A sense of scale; orderly use of the mind and its absence.

Amid the parade of worst-evers in the natural and manmade spheres, I suggest a humble instrument for coping, at least to some extent, that of a sense of scale. As we live our daily lives, historic developments are going on at almost incomprehensible speed, and our highly developed means of communication do a remarkable job of keeping up. It is our minds that buckle under the strain, not to mention our morale (that familiar feeling that there is nothing we can do.)

To begin with, the populations involved in anything that happens are several times larger than even half a century ago; but it isn’t exciting to keep introducing such factors into the coverage which, however, can be warped without them.

We were told to teach all nations; but many of us don’t spontaneously LIKE all nations. A Christian has to bring himself or herself, by the grace of God, to relate as well as possible to all, and not to let the effort show. As the years fly by, in inverse proportion to our aging ability to adjust, it is a long way from Hampden. Still, what a blessing to live in the religious community with people who we would never have known, men from Cuba, Vietnam, the Philippines, and paradoxically African-Americans, the only ones who didn’t have to come a distance geographically.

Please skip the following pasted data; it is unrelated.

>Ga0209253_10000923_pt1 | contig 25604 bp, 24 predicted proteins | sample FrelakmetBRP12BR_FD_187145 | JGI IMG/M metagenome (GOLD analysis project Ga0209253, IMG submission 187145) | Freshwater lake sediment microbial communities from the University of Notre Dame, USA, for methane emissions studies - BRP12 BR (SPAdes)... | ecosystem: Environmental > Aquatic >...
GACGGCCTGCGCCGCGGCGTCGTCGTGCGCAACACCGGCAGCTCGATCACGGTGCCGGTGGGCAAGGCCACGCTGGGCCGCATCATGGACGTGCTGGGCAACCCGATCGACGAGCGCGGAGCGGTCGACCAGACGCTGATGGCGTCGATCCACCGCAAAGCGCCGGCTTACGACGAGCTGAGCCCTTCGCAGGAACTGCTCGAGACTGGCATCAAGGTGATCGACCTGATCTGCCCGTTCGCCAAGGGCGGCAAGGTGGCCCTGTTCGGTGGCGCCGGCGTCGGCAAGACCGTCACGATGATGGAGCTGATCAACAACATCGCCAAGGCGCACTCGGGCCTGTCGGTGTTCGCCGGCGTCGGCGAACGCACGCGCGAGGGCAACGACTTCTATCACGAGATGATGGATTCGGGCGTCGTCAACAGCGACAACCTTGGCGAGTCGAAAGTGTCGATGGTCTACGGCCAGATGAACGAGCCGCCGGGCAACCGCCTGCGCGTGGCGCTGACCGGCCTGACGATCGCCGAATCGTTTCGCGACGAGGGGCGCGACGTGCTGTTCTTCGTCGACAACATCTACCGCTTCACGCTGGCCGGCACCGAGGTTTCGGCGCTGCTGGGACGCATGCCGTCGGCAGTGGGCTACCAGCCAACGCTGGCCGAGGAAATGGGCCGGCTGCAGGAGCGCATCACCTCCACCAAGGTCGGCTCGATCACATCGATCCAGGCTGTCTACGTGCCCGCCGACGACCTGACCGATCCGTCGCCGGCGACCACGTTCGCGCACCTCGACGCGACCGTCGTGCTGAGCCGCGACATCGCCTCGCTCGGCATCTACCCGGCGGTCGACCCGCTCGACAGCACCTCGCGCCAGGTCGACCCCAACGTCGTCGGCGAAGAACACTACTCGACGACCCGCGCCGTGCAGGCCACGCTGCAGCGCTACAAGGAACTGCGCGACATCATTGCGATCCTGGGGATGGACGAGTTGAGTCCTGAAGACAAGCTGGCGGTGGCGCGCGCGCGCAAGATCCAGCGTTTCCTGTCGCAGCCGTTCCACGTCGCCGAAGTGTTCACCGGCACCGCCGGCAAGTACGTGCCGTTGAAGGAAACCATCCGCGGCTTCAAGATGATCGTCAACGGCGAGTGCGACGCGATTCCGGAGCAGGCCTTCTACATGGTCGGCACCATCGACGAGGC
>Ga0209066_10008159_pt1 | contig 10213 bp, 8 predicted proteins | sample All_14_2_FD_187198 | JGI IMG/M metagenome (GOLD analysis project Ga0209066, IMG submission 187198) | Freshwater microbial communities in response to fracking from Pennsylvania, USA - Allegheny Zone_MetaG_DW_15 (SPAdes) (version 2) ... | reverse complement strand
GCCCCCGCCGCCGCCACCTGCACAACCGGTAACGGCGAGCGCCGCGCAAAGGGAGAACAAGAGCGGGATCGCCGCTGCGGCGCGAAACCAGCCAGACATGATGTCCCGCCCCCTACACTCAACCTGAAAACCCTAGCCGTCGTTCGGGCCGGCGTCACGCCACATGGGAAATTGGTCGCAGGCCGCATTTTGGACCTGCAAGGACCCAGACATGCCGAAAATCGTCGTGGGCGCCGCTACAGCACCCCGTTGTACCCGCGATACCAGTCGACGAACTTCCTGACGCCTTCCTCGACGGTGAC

Remember how we used to say, adjusting for inflation … We still do, but not with an awareness of the relativity this factor brings about over time. Shoe, in the treetop village, remarked the other day that he had just spent $100 on a tank of gas, whereas his first car had cost only $75. That is still, I think, a great one liner; in a comic context. But an awareness of scale reduces the potential influence of any one group or institution, humanly speaking; and the “great man” theory of history has about had it.

Is it too easy to lose contact with the rising generation, above all with their ways of using their minds. Impulse, hunch, flashes of insight seem to loom larger than plodding along in an orderly rational fashion. But that is a typical reaction from one generation to another, I am told.

Orderly thought is seldom as rewarding as swashbuckling along for a cause, or cooking up cute headlines with tired alliterations. So, at the risk of aligning myself with one generation compared to others, I enter a plea for an awareness of scale.

Brother Patrick Ellis, F.S.C., is a former president of The Catholic University of America.

Catholic Review

The Catholic Review is the official publication of the Archdiocese of Baltimore.